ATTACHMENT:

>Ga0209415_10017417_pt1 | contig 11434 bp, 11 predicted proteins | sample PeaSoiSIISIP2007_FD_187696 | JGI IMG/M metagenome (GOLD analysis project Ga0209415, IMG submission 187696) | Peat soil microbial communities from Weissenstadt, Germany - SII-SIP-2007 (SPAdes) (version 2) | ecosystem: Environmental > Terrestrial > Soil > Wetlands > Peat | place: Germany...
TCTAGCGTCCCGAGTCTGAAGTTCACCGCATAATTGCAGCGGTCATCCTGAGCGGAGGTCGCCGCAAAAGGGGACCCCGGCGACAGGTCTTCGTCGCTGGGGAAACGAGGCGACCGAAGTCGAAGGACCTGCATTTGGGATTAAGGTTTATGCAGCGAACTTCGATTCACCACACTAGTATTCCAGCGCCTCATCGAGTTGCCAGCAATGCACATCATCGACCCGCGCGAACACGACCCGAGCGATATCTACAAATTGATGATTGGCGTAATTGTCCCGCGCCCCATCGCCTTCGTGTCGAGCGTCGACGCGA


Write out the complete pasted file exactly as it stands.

>Ga0209415_10017417_pt1 | contig 11434 bp, 11 predicted proteins | sample PeaSoiSIISIP2007_FD_187696 | JGI IMG/M metagenome (GOLD analysis project Ga0209415, IMG submission 187696) | Peat soil microbial communities from Weissenstadt, Germany - SII-SIP-2007 (SPAdes) (version 2) | ecosystem: Environmental > Terrestrial > Soil > Wetlands > Peat | place: Germany...
TCTAGCGTCCCGAGTCTGAAGTTCACCGCATAATTGCAGCGGTCATCCTGAGCGGAGGTCGCCGCAAAAGGGGACCCCGGCGACAGGTCTTCGTCGCTGGGGAAACGAGGCGACCGAAGTCGAAGGACCTGCATTTGGGATTAAGGTTTATGCAGCGAACTTCGATTCACCACACTAGTATTCCAGCGCCTCATCGAGTTGCCAGCAATGCACATCATCGACCCGCGCGAACACGACCCGAGCGATATCTACAAATTGATGATTGGCGTAATTGTCCCGCGCCCCATCGCCTTCGTGTCGAGCGTCGACGCGA